Shares the memories of a Parisian woman about turn-of-the-century France, World War I, and the period between the wars
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For the first half of the book Smith allows Lucie to tell her own story, directing the flow of memories unobtrusively. Madame Lucie is a born storyteller and passes on many interesting bits of gossip and anecdote to illuminate the France of the early 20th century. She begins her story in 1900 and ends it after World War II, taking in the effects of the Depression and the dissolution of the French overseas empire; but her focus is always on the experiences of her family. The second half, told in the third person, ``Madame Lucie Observed,'' places Lucie in perspective and fills in the story of her later years as a Parisian concierge in the 1970s. The second half of the book is not nearly as effective because the change in voice and tone is so abrupt. Public and academic libraries will want this book for their history collections, since good primary source material is difficult to find, and this is so charming as well. Christine Corcos, Case Western Reserve Univ. Law Lib., Cleveland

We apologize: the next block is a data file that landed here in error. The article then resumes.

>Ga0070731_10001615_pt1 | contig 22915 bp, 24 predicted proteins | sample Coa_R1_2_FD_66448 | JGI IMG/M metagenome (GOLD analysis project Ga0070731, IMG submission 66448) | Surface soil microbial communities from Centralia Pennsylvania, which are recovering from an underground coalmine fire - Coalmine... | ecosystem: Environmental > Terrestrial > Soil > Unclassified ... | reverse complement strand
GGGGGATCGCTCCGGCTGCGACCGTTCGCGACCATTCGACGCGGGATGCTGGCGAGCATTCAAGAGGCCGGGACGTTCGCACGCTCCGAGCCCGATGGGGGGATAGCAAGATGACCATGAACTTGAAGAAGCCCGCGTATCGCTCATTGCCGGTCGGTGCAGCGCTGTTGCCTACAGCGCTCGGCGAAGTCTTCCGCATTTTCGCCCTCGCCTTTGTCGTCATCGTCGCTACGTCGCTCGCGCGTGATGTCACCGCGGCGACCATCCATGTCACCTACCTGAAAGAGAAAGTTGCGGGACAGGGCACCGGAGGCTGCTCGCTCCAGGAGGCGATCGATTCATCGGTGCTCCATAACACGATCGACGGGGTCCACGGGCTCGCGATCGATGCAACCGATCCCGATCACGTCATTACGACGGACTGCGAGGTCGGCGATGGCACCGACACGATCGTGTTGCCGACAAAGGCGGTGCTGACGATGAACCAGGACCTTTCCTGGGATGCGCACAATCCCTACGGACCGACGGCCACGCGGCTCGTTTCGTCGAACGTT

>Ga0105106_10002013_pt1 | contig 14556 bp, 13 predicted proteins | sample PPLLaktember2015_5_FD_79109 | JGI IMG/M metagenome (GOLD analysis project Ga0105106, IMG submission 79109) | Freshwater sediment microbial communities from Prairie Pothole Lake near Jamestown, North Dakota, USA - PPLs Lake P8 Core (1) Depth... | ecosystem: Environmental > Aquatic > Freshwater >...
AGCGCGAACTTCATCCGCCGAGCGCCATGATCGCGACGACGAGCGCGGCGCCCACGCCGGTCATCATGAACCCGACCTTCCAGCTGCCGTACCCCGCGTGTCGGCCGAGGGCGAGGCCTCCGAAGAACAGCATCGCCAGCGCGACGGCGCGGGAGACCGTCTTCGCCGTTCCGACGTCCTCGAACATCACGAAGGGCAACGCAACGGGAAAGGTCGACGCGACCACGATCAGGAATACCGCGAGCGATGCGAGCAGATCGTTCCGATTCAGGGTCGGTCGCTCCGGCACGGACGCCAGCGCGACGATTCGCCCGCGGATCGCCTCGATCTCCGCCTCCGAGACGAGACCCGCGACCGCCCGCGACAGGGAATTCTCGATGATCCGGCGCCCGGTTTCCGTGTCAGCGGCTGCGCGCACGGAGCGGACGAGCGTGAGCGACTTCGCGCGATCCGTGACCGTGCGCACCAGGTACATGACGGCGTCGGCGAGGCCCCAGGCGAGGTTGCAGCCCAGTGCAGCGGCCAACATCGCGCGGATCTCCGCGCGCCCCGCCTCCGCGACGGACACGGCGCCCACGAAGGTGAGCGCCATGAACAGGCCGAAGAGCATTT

Copyright 1985 Reed Business Information, Inc.
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Book Description Yale University Press, 1985. Hardcover. Book Condition: New. Never used!. Bookseller Inventory # P110300033168